Wave Wind catches the wind energy wave


SUN PRAIRIE, Wis. — As economic development officials await word on whether a European wind power company will invest in Milwaukee, an Asian firm is planting some roots in Wisconsin.

Hyundai Heavy Industries of South Korea is expanding into the wind power business and is working with Wave Wind LLC of Sun Prairie to establish itself in North America.

“We purchased the first six Hyundai wind turbines in the world, with the hope of planting them right here in Wisconsin,” said Jeff Wilkinson, Wave Wind vice president. “We’re pursuing a project right here in our neighborhood.”

Wave Wind is a company that formed in mid-2007 as a joint project of Tim Laughlin and Robert Heinemann. Laughlin came from the heavy crane industry, but jumped to the renewable energy field, while Heinemann owns and operates Wave Communications, a cell-phone tower construction firm.

Laughlin had worked in wind power construction since
the late 1990s but saw an opportunity for a local company that could
fill a niche market building small to medium-sized wind farms of one to
50 turbines.

There’s a certain “cool factor” to being in the
renewable energy space and in dealing with the challenge of oversized
equipment like wind turbines, blades and towers, Wilkinson said.

The jobs are huge and the logistics are oversized as well.

After experiencing record growth in prior years, the
wind power market stalled in 2009. A rebound is forecast in 2010, but
whether that will kick in before midyear is up in the air, Laughlin and
Wilkinson said.

“The political push now behind renewables is
certainly helping. Of course, the economic crash put some delays on the
industry,” he said. “But we feel we’re doing the right things. We have
to do something to start eliminating our carbon footprint on this
Earth, and this is one way to do it.”

The political push includes renewable energy mandates proposed in Congress and in Madison. Wisconsin
is one of 26 states with a renewable energy mandate. Legislation
drafted to address the state’s carbon footprint — the sum of all
emissions of greenhouse gases — would require that 25 percent of the
state’s electricity come from renewable sources of energy by 2025.

Of the recovery, Laughlin said, “We’re starting to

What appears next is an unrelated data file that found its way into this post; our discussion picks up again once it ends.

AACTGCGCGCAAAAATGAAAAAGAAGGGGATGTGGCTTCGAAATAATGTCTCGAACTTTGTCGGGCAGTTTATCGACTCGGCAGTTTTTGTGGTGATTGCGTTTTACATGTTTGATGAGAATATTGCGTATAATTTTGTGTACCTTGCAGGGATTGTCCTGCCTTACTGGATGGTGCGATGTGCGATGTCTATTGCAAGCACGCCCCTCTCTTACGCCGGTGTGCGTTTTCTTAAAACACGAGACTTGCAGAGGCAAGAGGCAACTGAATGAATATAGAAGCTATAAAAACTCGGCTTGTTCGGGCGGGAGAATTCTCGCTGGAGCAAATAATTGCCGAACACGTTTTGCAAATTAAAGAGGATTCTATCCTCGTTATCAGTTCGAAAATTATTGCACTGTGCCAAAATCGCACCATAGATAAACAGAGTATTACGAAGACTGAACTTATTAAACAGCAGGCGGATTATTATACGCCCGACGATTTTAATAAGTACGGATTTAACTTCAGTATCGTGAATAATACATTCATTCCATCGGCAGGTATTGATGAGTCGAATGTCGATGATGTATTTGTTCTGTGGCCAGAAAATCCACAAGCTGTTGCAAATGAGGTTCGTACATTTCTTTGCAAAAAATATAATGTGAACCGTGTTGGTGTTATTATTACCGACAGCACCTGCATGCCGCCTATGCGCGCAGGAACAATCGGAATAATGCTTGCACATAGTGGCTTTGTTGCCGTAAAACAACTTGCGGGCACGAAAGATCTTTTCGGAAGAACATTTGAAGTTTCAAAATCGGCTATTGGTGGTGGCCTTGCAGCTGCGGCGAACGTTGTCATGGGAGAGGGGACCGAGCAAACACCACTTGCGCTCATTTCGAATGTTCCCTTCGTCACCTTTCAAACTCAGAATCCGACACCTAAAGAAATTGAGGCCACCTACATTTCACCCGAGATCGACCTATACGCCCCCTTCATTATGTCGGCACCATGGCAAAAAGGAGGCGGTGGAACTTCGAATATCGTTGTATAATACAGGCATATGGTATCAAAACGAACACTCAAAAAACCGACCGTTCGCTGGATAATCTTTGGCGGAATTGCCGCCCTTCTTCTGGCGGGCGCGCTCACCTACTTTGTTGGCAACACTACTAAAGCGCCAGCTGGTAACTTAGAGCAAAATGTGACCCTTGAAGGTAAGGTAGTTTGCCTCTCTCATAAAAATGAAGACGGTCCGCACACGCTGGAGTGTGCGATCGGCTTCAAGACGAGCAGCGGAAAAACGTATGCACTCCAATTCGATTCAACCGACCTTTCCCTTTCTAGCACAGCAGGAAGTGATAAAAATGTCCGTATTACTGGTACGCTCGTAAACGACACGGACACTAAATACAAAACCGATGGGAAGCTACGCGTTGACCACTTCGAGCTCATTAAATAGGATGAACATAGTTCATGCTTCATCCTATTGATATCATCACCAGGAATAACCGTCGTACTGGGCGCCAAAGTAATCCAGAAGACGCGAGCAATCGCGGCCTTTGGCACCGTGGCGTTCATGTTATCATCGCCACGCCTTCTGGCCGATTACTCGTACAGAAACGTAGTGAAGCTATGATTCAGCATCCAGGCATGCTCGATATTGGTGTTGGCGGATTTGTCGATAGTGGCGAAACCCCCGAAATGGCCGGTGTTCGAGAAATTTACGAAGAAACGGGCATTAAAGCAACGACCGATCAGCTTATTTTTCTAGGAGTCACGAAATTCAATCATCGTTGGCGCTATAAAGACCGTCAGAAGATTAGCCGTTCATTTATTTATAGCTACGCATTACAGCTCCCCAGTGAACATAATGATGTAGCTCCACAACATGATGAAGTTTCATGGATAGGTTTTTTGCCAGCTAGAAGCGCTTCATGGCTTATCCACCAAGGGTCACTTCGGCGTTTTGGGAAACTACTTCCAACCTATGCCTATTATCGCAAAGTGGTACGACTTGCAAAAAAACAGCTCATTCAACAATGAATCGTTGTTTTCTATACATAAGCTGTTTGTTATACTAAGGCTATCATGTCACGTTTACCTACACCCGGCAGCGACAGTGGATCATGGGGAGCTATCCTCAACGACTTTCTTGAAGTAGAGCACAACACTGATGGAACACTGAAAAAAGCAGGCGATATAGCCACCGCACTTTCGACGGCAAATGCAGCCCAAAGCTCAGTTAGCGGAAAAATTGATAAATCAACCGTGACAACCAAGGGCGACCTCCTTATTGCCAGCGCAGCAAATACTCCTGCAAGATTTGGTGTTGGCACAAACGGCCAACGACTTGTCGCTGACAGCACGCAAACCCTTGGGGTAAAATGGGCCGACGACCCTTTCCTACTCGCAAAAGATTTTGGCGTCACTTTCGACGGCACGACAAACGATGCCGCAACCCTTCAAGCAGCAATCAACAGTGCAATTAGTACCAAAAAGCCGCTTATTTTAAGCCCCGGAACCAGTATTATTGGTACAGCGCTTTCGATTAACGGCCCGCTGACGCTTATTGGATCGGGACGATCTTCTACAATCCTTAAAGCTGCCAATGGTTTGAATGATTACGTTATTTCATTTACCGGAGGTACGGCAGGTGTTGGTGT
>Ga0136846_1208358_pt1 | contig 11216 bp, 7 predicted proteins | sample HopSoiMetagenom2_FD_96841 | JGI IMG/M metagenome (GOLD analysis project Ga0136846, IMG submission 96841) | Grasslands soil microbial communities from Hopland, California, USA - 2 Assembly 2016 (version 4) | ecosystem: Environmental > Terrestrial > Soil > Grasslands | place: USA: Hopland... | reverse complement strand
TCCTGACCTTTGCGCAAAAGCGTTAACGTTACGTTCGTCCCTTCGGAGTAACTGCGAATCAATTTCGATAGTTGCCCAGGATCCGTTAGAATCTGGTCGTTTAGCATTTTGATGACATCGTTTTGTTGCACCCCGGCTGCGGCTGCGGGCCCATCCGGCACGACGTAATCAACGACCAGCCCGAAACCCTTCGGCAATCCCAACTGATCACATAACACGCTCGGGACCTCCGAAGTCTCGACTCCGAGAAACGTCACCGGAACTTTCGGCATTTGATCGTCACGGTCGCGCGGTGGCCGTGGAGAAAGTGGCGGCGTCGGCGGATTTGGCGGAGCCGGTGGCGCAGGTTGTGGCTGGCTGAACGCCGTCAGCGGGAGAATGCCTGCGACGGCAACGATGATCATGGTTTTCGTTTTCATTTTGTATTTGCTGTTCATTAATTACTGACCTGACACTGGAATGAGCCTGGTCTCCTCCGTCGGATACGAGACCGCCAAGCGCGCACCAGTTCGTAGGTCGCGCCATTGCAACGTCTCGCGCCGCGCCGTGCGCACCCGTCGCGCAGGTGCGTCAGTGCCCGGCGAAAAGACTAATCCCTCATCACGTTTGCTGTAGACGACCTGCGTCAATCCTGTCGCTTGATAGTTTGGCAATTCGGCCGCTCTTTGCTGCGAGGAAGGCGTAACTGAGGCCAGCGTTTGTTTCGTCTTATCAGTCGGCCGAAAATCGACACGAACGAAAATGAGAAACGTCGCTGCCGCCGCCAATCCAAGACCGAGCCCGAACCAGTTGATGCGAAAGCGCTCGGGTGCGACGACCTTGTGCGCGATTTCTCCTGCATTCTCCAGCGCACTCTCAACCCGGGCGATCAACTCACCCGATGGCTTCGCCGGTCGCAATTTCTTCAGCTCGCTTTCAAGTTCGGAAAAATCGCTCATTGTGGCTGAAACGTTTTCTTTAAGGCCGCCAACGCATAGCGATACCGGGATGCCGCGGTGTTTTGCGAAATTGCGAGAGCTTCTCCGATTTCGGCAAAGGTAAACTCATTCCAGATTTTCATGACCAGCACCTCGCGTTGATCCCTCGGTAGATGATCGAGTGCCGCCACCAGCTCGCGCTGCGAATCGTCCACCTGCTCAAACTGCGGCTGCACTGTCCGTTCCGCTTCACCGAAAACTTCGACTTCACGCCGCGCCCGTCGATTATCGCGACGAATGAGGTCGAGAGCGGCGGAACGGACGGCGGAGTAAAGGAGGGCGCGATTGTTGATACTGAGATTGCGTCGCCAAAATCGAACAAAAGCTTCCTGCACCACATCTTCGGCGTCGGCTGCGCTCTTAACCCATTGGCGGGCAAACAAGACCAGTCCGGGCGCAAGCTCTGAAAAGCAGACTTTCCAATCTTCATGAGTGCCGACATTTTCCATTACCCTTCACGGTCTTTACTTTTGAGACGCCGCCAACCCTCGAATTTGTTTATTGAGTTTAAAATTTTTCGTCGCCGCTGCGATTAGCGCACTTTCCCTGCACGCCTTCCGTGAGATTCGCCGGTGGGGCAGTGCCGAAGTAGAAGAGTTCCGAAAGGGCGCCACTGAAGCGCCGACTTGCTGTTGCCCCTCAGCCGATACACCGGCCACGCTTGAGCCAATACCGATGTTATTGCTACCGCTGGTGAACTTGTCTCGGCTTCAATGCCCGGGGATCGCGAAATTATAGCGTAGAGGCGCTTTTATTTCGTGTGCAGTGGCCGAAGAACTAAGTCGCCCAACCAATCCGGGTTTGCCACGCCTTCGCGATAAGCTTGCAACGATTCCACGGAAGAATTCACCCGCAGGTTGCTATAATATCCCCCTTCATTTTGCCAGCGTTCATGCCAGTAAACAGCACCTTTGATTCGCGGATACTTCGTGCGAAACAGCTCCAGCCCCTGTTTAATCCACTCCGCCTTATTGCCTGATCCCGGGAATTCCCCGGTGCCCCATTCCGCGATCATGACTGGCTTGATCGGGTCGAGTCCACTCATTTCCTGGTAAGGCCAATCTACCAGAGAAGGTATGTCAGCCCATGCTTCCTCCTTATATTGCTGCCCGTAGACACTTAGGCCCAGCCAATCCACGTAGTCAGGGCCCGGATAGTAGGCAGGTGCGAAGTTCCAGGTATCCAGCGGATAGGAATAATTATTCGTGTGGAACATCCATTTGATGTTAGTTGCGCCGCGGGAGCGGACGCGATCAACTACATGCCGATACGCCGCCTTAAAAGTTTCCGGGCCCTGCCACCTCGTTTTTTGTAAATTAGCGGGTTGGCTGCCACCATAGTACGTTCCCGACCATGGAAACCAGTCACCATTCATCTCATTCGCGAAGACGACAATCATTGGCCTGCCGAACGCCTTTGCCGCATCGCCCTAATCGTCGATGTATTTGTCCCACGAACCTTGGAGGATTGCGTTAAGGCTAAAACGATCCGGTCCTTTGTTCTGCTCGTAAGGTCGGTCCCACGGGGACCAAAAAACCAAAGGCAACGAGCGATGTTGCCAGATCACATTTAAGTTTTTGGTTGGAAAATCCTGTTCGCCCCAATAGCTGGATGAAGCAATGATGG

see the rumblings, the money is loosening up and folks are looking to
invest in the renewable world. We’re just starting to feel it.”

The 45-employee firm has been most active in Texas, Oklahoma and other states where wind power development has been active.

The main focus has been on transportation and
logistics of moving massive pieces of equipment — from trains to
staging areas to trucks to project development sites.

The construction work — hundreds feet in the air — requires the use of giant cranes and other types of oversized equipment.

That’s part of the “cool factor” that made Wilkinson want to be a part of the firm.

This month, Wave Wind employees are trekking to Nicaragua
for a project building 11 large turbines. The work involves erecting
turbines in an area with steady winds and difficult terrain.

“You’re driving around, and you go around one corner and there’s a donkey pulling a cart. And then next you see a 25-year-old Toyota barely moving along,” he said. “We feel like we’re Martians. We have these huge cranes the size of Big Blue at Miller Park, and we’re just cruising along the countryside installing turbines.”

The partnership with Hyundai is moving Wave Wind’s
focus closer to home, as the company branches beyond construction and
maintenance and into wind farm project development.

The company is looking to tap local suppliers for its six-turbine Hyundai project, hiring Manitowoc-based Tower Tech Systems to build the wind towers.

With Hyundai, Wilkinson said, “We’re kind of carving
the relationship as we go, with the mind-set that we feel like we can
bring some opportunities to Wisconsin.”

Some states have been ahead of Wisconsin in landing key suppliers to the wind industry, including Pennsylvania, Colorado and Iowa.

But Wisconsin
is poised to catch up. More than 70 companies are part of a statewide
coalition of businesses that are getting involved in supplying the wind
industry, according to Josh Morby, spokesman for New North, an economic development coalition representing a 17-county region in northern Wisconsin.

The Milwaukee 7 economic development group sent delegates to Spain this fall to try to persuade a Spanish wind power company to locate its first North American operations in Milwaukee.

The city is competing with one other city for that
investment, which could result in the addition of 100 to 200 jobs. The
firm is expected to announce its plans by the end of December.

Passage of a bill in the Legislature designed to
establish uniform siting standards for wind projects across the state
will help the industry expand, Wilkinson said.

Wisconsin certainly fits from a logistical support infrastructure, with Great Lakes opportunities for shipping. It’s centrally located in the U.S. as a hub. And Wisconsin
has manufacturing capabilities. We just need to change our gears and
not only allow it to happen, but encourage it and support it,”
Wilkinson said.

Via McClatchy-Tribune News Service.

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